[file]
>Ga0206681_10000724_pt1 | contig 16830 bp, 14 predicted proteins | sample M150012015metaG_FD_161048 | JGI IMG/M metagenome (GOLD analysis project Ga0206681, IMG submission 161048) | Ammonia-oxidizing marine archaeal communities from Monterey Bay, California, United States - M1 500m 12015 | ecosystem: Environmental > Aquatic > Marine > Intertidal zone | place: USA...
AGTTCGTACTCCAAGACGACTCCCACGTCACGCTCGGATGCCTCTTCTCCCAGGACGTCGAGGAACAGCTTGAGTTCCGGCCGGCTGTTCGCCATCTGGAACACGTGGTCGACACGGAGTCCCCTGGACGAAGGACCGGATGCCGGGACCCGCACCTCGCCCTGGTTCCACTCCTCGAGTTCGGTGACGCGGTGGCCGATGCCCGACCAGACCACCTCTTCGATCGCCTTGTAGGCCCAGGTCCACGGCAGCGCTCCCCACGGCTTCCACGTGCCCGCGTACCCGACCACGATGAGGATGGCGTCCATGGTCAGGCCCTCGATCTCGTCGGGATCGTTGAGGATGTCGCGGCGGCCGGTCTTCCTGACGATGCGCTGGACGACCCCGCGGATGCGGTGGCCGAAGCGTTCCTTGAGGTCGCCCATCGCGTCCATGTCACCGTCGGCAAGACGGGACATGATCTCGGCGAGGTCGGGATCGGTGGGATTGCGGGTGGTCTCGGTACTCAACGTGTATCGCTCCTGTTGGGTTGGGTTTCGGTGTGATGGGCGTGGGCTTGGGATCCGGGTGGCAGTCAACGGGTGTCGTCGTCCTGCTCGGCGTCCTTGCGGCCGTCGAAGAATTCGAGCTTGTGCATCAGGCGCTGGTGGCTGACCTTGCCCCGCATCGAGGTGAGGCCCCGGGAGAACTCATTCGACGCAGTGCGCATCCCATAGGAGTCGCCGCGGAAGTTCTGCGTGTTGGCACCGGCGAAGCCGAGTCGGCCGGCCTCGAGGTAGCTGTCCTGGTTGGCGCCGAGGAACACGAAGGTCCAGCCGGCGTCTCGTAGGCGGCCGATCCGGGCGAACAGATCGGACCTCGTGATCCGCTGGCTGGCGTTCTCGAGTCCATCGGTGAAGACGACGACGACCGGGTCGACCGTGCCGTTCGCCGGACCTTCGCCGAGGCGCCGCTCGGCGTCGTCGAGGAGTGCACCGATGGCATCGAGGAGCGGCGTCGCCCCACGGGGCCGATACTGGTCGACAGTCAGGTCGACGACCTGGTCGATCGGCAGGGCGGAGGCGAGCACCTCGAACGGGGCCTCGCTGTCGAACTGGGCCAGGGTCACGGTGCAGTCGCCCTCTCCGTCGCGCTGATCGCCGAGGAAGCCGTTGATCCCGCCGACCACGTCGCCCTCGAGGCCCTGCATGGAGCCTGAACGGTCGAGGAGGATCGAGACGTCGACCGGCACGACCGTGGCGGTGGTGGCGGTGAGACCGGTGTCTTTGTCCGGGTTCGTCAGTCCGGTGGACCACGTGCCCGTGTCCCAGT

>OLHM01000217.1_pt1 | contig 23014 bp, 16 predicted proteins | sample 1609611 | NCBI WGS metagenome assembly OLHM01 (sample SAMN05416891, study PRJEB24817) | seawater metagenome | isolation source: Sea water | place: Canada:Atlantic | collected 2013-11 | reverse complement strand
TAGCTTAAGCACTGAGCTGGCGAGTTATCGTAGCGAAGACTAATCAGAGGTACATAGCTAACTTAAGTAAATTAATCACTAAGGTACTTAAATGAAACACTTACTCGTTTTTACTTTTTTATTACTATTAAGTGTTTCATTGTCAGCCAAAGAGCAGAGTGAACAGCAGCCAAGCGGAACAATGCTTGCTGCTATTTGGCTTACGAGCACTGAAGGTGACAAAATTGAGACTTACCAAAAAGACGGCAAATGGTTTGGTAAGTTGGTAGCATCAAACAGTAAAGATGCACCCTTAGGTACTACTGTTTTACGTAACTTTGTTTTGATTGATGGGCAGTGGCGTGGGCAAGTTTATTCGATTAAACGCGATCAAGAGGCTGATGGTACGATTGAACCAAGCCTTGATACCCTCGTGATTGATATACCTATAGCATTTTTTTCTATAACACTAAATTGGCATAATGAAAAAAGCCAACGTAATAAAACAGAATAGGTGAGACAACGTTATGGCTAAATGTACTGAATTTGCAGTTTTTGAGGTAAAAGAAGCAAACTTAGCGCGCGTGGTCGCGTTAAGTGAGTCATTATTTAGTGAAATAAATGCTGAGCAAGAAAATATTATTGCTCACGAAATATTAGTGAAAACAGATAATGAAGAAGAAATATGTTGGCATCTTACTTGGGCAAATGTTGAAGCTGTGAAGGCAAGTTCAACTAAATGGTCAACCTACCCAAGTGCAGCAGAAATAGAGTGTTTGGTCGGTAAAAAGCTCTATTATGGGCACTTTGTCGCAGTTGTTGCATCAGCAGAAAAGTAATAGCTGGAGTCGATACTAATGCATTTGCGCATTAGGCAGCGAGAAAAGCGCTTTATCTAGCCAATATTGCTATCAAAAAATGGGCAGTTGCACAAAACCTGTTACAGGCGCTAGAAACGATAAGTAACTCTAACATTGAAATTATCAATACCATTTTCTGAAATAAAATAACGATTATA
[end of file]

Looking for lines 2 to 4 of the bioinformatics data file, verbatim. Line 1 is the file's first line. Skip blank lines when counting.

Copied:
AGTTCGTACTCCAAGACGACTCCCACGTCACGCTCGGATGCCTCTTCTCCCAGGACGTCGAGGAACAGCTTGAGTTCCGGCCGGCTGTTCGCCATCTGGAACACGTGGTCGACACGGAGTCCCCTGGACGAAGGACCGGATGCCGGGACCCGCACCTCGCCCTGGTTCCACTCCTCGAGTTCGGTGACGCGGTGGCCGATGCCCGACCAGACCACCTCTTCGATCGCCTTGTAGGCCCAGGTCCACGGCAGCGCTCCCCACGGCTTCCACGTGCCCGCGTACCCGACCACGATGAGGATGGCGTCCATGGTCAGGCCCTCGATCTCGTCGGGATCGTTGAGGATGTCGCGGCGGCCGGTCTTCCTGACGATGCGCTGGACGACCCCGCGGATGCGGTGGCCGAAGCGTTCCTTGAGGTCGCCCATCGCGTCCATGTCACCGTCGGCAAGACGGGACATGATCTCGGCGAGGTCGGGATCGGTGGGATTGCGGGTGGTCTCGGTACTCAACGTGTATCGCTCCTGTTGGGTTGGGTTTCGGTGTGATGGGCGTGGGCTTGGGATCCGGGTGGCAGTCAACGGGTGTCGTCGTCCTGCTCGGCGTCCTTGCGGCCGTCGAAGAATTCGAGCTTGTGCATCAGGCGCTGGTGGCTGACCTTGCCCCGCATCGAGGTGAGGCCCCGGGAGAACTCATTCGACGCAGTGCGCATCCCATAGGAGTCGCCGCGGAAGTTCTGCGTGTTGGCACCGGCGAAGCCGAGTCGGCCGGCCTCGAGGTAGCTGTCCTGGTTGGCGCCGAGGAACACGAAGGTCCAGCCGGCGTCTCGTAGGCGGCCGATCCGGGCGAACAGATCGGACCTCGTGATCCGCTGGCTGGCGTTCTCGAGTCCATCGGTGAAGACGACGACGACCGGGTCGACCGTGCCGTTCGCCGGACCTTCGCCGAGGCGCCGCTCGGCGTCGTCGAGGAGTGCACCGATGGCATCGAGGAGCGGCGTCGCCCCACGGGGCCGATACTGGTCGACAGTCAGGTCGACGACCTGGTCGATCGGCAGGGCGGAGGCGAGCACCTCGAACGGGGCCTCGCTGTCGAACTGGGCCAGGGTCACGGTGCAGTCGCCCTCTCCGTCGCGCTGATCGCCGAGGAAGCCGTTGATCCCGCCGACCACGTCGCCCTCGAGGCCCTGCATGGAGCCTGAACGGTCGAGGAGGATCGAGACGTCGACCGGCACGACCGTGGCGGTGGTGGCGGTGAGACCGGTGTCTTTGTCCGGGTTCGTCAGTCCGGTGGACCACGTGCCCGTGTCCCAGT

>OLHM01000217.1_pt1 | contig 23014 bp, 16 predicted proteins | sample 1609611 | NCBI WGS metagenome assembly OLHM01 (sample SAMN05416891, study PRJEB24817) | seawater metagenome | isolation source: Sea water | place: Canada:Atlantic | collected 2013-11 | reverse complement strand
TAGCTTAAGCACTGAGCTGGCGAGTTATCGTAGCGAAGACTAATCAGAGGTACATAGCTAACTTAAGTAAATTAATCACTAAGGTACTTAAATGAAACACTTACTCGTTTTTACTTTTTTATTACTATTAAGTGTTTCATTGTCAGCCAAAGAGCAGAGTGAACAGCAGCCAAGCGGAACAATGCTTGCTGCTATTTGGCTTACGAGCACTGAAGGTGACAAAATTGAGACTTACCAAAAAGACGGCAAATGGTTTGGTAAGTTGGTAGCATCAAACAGTAAAGATGCACCCTTAGGTACTACTGTTTTACGTAACTTTGTTTTGATTGATGGGCAGTGGCGTGGGCAAGTTTATTCGATTAAACGCGATCAAGAGGCTGATGGTACGATTGAACCAAGCCTTGATACCCTCGTGATTGATATACCTATAGCATTTTTTTCTATAACACTAAATTGGCATAATGAAAAAAGCCAACGTAATAAAACAGAATAGGTGAGACAACGTTATGGCTAAATGTACTGAATTTGCAGTTTTTGAGGTAAAAGAAGCAAACTTAGCGCGCGTGGTCGCGTTAAGTGAGTCATTATTTAGTGAAATAAATGCTGAGCAAGAAAATATTATTGCTCACGAAATATTAGTGAAAACAGATAATGAAGAAGAAATATGTTGGCATCTTACTTGGGCAAATGTTGAAGCTGTGAAGGCAAGTTCAACTAAATGGTCAACCTACCCAAGTGCAGCAGAAATAGAGTGTTTGGTCGGTAAAAAGCTCTATTATGGGCACTTTGTCGCAGTTGTTGCATCAGCAGAAAAGTAATAGCTGGAGTCGATACTAATGCATTTGCGCATTAGGCAGCGAGAAAAGCGCTTTATCTAGCCAATATTGCTATCAAAAAATGGGCAGTTGCACAAAACCTGTTACAGGCGCTAGAAACGATAAGTAACTCTAACATTGAAATTATCAATACCATTTTCTGAAATAAAATAACGATTATA